They define the key signature.  These progressions can only occur certain ways (in a key).  When you hear one, your ear identifies the root note.
Make your music ambiguous by avoiding these progressions until you're ready to identify the key.     

Defining Chord Progressions         Chord Progressions    

The Chords follow the same pattern

They're labeled differently because of the different interval qualities.

Ionian Aeolian mode comparison

That's the easy chart I was talking about earlier.  You had to understand how we got to this point though.

And here's a version with roman numerals.

major minor mode with roman numerals


modes header

Remember this:

This section is short and important.  I recommend all of it. 

Modes and Chords describe the same thing.

They are systems that track groups of notes.  A mode is a scale version of a chord.
A mode can create a new key signature.  It uses a different chord as the 1 chord.  
This new key signature has a sound that is different than traditional Major or minor.

There are 7 modes: one for each chord.

Each mode has a different root interval and root chord.  The modes sound different because the interval relationships are measured in relation to the 1 note.

Compare the Major scale to the minor scale.  
The interval steps (pink squares) are the same, but the minor scale has different interval qualities.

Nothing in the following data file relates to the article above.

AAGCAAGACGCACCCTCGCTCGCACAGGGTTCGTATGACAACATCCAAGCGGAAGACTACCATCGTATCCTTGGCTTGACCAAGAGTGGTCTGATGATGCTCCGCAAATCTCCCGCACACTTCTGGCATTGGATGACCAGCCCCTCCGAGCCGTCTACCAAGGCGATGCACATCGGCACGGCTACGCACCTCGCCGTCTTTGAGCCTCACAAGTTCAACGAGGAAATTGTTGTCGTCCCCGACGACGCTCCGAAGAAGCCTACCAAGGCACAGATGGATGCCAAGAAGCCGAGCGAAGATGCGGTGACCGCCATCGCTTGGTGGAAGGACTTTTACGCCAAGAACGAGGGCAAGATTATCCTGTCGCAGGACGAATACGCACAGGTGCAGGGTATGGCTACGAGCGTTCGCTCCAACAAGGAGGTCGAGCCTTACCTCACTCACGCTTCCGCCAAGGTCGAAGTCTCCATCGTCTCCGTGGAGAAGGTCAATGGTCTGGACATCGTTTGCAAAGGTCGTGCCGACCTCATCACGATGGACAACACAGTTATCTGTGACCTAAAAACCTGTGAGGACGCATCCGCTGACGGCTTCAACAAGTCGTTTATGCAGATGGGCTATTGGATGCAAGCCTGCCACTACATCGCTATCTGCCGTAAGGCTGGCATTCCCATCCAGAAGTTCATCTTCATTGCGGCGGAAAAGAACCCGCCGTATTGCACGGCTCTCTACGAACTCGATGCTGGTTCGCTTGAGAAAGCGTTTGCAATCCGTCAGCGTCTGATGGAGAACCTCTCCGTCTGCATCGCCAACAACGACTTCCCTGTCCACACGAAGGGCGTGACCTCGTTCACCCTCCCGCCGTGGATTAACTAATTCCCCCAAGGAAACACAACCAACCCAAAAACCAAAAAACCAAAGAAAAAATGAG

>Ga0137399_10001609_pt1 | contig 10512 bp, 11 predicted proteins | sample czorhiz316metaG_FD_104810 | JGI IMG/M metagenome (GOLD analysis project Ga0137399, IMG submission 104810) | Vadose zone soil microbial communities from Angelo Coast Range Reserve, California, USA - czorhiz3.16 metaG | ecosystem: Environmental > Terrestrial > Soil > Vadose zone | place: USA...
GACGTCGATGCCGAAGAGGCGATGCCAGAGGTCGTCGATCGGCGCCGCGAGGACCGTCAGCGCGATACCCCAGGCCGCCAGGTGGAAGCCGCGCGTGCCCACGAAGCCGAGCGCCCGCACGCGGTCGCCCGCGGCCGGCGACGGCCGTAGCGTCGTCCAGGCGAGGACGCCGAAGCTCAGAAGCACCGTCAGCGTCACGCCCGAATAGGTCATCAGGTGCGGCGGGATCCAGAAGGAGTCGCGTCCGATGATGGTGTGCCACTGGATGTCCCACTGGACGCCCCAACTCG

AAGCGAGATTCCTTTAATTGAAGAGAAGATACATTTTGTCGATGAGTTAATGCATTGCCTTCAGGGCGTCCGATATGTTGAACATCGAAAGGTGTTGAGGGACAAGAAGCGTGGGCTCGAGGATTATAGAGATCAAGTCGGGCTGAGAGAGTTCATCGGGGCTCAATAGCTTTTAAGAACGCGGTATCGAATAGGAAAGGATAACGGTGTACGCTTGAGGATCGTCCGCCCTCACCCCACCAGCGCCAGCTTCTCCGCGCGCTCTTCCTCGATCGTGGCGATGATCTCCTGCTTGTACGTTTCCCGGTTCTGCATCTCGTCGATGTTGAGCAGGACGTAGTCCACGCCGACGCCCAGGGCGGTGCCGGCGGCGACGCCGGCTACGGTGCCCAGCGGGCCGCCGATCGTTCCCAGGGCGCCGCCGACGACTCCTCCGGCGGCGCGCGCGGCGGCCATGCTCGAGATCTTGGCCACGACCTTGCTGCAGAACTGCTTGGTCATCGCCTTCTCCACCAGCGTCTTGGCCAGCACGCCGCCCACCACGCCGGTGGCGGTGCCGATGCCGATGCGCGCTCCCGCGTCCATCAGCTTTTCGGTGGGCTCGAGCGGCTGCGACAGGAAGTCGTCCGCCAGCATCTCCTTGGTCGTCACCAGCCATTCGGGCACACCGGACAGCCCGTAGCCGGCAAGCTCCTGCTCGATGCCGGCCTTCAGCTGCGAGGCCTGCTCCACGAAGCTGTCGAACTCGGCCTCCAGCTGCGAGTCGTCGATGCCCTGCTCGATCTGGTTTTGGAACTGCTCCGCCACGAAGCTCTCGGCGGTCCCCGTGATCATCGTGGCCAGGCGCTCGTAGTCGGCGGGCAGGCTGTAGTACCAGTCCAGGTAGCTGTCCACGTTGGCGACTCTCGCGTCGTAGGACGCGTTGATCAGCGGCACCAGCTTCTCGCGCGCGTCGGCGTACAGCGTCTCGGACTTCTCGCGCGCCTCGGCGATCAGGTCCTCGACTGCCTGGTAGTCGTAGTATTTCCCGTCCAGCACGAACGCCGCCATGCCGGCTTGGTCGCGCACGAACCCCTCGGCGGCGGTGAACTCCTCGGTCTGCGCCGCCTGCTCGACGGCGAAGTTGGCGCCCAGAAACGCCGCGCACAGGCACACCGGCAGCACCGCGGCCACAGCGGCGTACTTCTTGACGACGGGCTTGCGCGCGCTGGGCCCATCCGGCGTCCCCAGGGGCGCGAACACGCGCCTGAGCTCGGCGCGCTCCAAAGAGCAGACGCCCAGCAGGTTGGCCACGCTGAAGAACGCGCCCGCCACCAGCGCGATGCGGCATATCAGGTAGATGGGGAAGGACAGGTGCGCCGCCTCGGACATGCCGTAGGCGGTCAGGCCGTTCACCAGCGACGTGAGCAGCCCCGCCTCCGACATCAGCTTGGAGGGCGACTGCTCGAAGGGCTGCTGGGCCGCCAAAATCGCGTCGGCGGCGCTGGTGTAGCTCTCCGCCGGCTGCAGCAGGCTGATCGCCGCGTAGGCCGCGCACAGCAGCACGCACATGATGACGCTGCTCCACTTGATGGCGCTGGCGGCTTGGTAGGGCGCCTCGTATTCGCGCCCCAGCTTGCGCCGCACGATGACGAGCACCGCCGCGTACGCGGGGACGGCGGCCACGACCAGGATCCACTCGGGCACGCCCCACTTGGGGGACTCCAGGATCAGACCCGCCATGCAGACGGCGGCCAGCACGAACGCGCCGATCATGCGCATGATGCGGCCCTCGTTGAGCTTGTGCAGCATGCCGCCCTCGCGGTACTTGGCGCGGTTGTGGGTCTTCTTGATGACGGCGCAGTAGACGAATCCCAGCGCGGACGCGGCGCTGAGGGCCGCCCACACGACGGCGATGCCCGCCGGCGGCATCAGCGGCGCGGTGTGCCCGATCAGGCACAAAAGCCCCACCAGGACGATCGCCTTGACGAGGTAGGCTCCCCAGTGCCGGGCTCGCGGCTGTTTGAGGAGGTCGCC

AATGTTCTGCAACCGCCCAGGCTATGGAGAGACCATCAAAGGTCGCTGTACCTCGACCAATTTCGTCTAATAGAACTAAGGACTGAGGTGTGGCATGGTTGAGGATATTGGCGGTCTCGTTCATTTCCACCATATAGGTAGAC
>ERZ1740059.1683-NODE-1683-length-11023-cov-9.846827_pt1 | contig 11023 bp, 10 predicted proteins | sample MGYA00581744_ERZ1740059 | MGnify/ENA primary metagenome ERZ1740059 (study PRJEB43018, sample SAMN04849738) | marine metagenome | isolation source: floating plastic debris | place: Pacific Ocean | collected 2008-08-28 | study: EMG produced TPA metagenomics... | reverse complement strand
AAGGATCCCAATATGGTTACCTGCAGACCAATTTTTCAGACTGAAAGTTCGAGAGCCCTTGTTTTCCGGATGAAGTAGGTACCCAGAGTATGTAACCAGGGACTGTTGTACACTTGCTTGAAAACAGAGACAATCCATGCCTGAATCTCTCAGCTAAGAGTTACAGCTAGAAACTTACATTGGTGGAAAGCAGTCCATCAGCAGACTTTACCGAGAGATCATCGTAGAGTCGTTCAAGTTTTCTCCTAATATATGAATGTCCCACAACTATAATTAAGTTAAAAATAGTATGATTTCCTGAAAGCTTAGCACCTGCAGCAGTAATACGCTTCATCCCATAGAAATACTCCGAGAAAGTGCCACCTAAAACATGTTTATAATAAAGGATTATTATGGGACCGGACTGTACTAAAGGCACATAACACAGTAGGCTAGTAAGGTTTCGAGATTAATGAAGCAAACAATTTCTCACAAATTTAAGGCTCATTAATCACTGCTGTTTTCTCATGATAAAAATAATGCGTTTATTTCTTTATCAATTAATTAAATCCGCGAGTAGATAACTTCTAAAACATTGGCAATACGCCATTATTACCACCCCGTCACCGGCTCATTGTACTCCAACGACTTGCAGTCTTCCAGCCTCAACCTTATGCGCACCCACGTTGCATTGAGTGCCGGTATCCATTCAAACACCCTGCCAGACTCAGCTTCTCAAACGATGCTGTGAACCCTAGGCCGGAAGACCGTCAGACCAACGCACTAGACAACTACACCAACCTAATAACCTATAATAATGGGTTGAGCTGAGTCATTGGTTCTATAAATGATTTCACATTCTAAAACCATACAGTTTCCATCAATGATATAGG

major minor scale comparison

The minor scale is mode 6 (Aeolian mode).

The Chords follow the same pattern

They're just labeled differently because of the different interval qualities. 

major and minor modes

Each mode is Major or minor, with one note changed

Mode 7 has two notes changed.  This can be memorized*  When you switch chords, you'll know what the right notes are.

modes 1-7

* Warning: using the modes this way could make you sound like everyone else.                  

Modes and chords are the same thing. 

When you learn one, you learn the other.

When playing modes and scales, it's "important that you know their relationship to the chords...  Every scale has a mood"      -John Mclauglin

Modes create new key signatures.  

They create different harmonic relationships (sounds) because the interval qualities of the chords are different.  
To hear each mode properly, play it over the appropriate 1 - 4 - 5 chord progression (see chart below).  If you don't, the mode will sound like the Major scale.

Many songs use one mode system the whole way through.  Other songs change modes at the verse, chorus or bridge.  

chords in each mode

Why do modes sounds different?  

Some modes have two very unstable notes, and some don't have any.

Green is stable.
     Yellow is unstable.      Red is very unstable.

mode tension

Each mode has a relative Major and minor

Use the music theory key wheel for quick reference.


The modes have a different sound, because each one:

Resolves to a different 1 note (relative to the Ionian Major scale).   This creates a new scale that has different interval qualities.  These new intervals require a different numbering system for the chords.


There's one main scale.  

All modes are variations the Major scale. 

Every chord is also a mode. 

There are 7 basic chords and 7 modes. 

The chords in each mode follow the same patterns as the chords in the major scale.  

Musicians often learn these things instinctively. 

Your subconciouse will hear these patterns.  When you apply these ideas, they'll seem easier.